I’ve just learnt a valuable lesson; you can live somewhere for a long time and still discover little corners that you never knew existed. I imagine the Queen experiences this delight all the time, wandering around one of her palaces and deciding, on a whim, to turn left not right or open a door that she never previously had good reason to enter. Mere mortals such as you and I don’t live in palaces, so we tend to be familiar with every nook and cranny of our houses. Yet the same can’t be said about what we find outside our front doors. And today was a wonderful example of me finding something out there in my little corner of Yorkshire that I never knew existed. It was a real delight, if a bit steep.
This discovery has been somewhat aided by the current lockdown and the government’s justified instruction that we should only take exercise in our local areas. I feel for people who are currently confined to their city centre flats with just a few walls to distract their attention and a view that’s dominated by other flats and other people staring from their own windows. I do hope that the authorities don’t see fit to shut the urban parks as for many people they offer the only form of escape.
I’m lucky. Despite the fact that I only have a tiny garden, I do live in a beautiful valley that, although only a few kilometres from the larger towns of Halifax and Huddersfield and a short drive from Bradford and Leeds, is by most people’s definition, very rural. This is what it looks like:
It’s quite a busy little valley but only ‘busy’ with things that are rather nice additions; farms, isolated houses, small converted mills… You can just about see my house, beyond the electricity pylons. The valley is that of the Black Brook. By no means a raging torrent, just a stream of water that winds its way downhill until it arrives in West Vale and flows into the River Calder. I dare say that 50 years ago, the Black Brook was a little more significant in the great hierarchy of British waterways, but not by any great measure. Back in 1945 it looked like this:
Why’s that? I hear you mumble. Well, it was 50 years ago, or thereabouts, that 20th Century modernity arrived in the valley of the Black Brook in the form of Scammonden Water, Scammonden Dam and a rather significant road that runs along its top; the M62. And it’s for this reason that many of you will be familiar with the valley of the Black Brook, albeit fleetingly, as it is the one that you traverse shortly before travelling under the high bridge towards Rishworth Moor – where the motorway famously splits in order to accommodate a farmhouse – en route to Rochdale and all that is to be found beyond in Lancashire.
The motorway is a necessary evil. Everyone benefits from it being there and it would be hypocritical to decry its construction as driving to Manchester is now a commonplace formality. And as motorways go, viewed from one of the high bridges as it crosses the Pennines, it is a rather spectacular one. For those of us living in the Scammonden Valley, the main distraction is the noise that it generates, although from my position some 3km away, it is only ever a faint hum in the distance and even then, very much dependent upon the whims of the blowing wind.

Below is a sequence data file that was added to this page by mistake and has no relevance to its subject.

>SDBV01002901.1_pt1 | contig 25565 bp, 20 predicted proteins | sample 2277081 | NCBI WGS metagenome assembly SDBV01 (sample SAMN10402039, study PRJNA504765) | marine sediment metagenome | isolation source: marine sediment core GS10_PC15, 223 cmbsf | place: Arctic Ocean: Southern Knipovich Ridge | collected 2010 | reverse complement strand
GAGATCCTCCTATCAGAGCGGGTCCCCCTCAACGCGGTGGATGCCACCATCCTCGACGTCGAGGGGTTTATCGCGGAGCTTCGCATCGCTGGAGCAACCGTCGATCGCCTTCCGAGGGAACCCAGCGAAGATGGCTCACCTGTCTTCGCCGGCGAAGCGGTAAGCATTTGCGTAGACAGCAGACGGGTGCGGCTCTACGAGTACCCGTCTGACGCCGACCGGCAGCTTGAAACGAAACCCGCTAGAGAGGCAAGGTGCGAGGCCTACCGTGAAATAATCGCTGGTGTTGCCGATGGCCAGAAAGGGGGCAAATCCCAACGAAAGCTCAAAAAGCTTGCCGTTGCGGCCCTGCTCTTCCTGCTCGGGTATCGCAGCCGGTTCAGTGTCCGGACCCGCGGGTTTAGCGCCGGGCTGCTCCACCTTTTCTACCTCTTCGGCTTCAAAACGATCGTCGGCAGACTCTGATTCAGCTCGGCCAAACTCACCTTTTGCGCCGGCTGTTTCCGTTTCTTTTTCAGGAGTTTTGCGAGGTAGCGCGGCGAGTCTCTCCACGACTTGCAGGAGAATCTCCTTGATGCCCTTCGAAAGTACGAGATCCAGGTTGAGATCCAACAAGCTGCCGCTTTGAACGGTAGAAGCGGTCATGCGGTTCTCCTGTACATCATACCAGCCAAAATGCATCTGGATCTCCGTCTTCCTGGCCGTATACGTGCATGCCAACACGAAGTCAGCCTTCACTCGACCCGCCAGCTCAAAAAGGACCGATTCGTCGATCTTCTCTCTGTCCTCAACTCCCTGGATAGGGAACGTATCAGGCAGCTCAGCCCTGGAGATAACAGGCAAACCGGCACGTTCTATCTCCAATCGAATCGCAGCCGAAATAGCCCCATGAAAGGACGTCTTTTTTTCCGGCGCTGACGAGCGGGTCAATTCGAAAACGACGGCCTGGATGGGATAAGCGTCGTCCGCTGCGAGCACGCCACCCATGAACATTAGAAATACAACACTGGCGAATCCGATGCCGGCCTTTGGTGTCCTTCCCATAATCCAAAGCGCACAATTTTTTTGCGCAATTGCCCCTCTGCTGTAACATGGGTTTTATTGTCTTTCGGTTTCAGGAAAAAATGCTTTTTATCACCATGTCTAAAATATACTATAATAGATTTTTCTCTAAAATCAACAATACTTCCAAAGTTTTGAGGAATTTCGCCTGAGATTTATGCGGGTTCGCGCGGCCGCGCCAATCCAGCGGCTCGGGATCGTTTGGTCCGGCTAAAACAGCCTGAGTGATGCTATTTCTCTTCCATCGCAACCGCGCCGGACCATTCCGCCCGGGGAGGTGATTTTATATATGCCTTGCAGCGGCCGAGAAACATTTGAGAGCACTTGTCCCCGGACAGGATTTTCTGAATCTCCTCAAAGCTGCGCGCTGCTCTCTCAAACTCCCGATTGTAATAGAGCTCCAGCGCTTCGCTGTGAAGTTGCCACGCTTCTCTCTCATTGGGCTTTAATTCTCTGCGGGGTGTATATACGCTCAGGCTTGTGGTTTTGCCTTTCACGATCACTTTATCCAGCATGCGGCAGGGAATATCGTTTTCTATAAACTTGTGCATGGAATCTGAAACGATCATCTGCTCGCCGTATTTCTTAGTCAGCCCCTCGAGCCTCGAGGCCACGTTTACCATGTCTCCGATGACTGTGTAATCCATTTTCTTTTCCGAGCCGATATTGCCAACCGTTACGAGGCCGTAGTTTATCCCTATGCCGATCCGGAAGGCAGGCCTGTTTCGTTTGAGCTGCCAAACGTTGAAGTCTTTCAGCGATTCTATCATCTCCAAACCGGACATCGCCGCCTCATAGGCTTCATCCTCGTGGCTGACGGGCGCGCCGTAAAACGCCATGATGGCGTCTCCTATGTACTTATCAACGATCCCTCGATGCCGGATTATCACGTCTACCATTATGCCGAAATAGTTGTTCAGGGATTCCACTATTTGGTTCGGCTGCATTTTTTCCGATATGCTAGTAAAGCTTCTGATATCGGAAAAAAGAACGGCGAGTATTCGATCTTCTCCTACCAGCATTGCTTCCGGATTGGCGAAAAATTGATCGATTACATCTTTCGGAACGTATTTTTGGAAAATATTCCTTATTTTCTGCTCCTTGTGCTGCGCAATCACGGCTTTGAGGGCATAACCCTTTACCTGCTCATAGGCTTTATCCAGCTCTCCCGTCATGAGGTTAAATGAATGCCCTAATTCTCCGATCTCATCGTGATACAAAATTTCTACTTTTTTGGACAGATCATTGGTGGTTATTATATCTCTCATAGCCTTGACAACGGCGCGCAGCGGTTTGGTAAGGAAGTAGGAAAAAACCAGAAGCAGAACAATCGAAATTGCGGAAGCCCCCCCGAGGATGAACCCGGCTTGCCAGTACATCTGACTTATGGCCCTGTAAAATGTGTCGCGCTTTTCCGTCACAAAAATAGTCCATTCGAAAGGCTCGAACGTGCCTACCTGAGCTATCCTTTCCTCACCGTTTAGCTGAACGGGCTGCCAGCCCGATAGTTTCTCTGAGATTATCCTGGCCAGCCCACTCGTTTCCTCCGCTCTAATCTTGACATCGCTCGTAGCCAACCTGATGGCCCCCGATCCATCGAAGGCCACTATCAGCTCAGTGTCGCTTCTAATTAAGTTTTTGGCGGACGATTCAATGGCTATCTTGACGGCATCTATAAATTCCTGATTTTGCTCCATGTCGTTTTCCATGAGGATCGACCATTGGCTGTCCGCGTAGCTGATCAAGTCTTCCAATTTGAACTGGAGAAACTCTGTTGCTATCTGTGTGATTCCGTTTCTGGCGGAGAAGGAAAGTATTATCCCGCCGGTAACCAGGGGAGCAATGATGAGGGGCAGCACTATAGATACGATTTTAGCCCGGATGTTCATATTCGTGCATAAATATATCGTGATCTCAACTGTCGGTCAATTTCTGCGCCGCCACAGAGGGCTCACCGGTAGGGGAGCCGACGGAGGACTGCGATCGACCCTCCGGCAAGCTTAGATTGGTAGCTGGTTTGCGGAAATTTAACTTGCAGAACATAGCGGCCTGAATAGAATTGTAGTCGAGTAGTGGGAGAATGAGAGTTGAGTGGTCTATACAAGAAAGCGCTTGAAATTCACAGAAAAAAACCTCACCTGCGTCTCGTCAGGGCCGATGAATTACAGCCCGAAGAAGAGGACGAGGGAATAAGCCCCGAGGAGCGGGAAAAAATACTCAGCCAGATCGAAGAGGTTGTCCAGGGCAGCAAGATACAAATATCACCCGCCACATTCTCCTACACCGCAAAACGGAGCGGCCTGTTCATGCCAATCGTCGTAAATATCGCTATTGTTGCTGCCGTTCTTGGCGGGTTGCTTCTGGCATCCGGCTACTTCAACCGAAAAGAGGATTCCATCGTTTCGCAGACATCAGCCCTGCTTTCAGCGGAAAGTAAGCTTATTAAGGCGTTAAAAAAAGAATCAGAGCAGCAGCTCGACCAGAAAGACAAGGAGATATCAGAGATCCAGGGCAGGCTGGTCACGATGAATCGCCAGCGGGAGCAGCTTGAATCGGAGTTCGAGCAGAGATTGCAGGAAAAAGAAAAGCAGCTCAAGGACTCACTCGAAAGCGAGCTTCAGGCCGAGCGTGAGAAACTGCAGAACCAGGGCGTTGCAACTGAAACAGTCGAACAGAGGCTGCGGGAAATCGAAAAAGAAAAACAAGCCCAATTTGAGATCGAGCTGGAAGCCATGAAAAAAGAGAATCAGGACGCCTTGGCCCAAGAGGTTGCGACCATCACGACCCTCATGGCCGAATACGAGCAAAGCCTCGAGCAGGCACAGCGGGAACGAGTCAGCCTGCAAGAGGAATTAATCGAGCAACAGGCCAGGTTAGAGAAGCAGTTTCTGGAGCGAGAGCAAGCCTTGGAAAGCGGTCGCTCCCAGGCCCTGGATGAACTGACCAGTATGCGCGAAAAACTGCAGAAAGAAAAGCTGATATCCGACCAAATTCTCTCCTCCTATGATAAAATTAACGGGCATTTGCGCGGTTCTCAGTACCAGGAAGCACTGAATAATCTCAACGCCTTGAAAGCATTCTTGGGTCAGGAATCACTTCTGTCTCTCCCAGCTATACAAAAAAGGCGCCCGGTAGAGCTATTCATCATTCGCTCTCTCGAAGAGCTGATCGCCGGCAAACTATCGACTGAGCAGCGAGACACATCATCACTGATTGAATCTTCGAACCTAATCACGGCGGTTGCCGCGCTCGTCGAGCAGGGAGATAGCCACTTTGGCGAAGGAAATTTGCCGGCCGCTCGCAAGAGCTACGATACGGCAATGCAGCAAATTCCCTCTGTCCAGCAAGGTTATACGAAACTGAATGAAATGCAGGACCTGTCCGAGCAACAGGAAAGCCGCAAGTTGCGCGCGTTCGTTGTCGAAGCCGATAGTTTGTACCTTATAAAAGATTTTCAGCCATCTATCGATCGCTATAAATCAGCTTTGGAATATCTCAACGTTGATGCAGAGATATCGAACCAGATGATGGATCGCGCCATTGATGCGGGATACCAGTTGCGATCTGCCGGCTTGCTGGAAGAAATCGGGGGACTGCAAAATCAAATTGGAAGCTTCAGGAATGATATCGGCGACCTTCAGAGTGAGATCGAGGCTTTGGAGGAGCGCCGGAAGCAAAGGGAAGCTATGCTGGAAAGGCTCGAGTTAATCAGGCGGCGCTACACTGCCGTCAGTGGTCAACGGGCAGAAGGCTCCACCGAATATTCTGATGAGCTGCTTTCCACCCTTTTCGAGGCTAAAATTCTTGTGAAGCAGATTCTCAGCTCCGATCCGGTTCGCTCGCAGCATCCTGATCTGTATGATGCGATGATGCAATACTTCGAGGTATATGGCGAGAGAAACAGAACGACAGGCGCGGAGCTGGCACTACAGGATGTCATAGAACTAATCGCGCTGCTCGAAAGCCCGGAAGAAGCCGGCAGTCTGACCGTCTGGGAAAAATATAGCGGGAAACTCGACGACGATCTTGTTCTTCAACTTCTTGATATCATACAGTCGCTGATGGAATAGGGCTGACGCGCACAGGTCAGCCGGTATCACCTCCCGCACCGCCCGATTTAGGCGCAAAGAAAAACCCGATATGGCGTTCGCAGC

But let’s get back to the lockdown cycling. I’ve been trying to make the most of my permitted local exercise and it has taken the shape of either a local walk or cycle, sometimes down the valley to Greetland and West Vale, sometimes in the other direction to Stainland Dean with a return home via Barkisland. If on the bike, I can combine the two walks and make it a Stainland-Barkisland-Greetland loop. This is the land of the lands. (For good measure we also have Norland, Soyland and Elland all within a few kilometres.) Here’s the bike version, as recorded on Strava, a modest 13km:
My Strava post of the ride was noticed by a friend who commented that he had taken a similar route himself on the very same day. And indeed he had, although his route extended as far as Scammonden Water. How did he get there?, I wondered, knowing alternative routes that would have allowed him to cycle as far as the western end of the dam, but not the eastern end without taking the high road over Pole Moor. Looking very closely at his recorded route – it was only a screenshot and lacked much detail – I noticed a small road that had enabled him to do just that.
Today, I followed that route…
Although not quite as green as depicted on Google Streetview, it turned out to be a beautiful – perhaps even bucolic in the spring sunshine – route about which – until yesterday afternoon – I knew nothing. Yet a route that is barely 2km from my front door. It even came complete with a set of waterfalls and was all but traffic-free. Even the noise of the approaching motorway was only audible in the final couple of hundred metres as the lane climbed and escaped the cover of the trees. Such is the geography of the upper reaches of the Scammonden Valley that despite it being home to one of the busiest roads in the country, if you find yourself hidden out of sight of the M62, the chances are the sound waves won’t find you either.
After a short cycle beside the motorway across the dam, it was an elongated descent along more familiar lanes and roads before the climb home through Stainland.
I’ve travelled across Europe several times on my bicycle, seeking out places of great beauty through which to cycle. Now, courtesy of the Coronavirus, I found one on my doorstep. That’s a silver lining if ever there was one.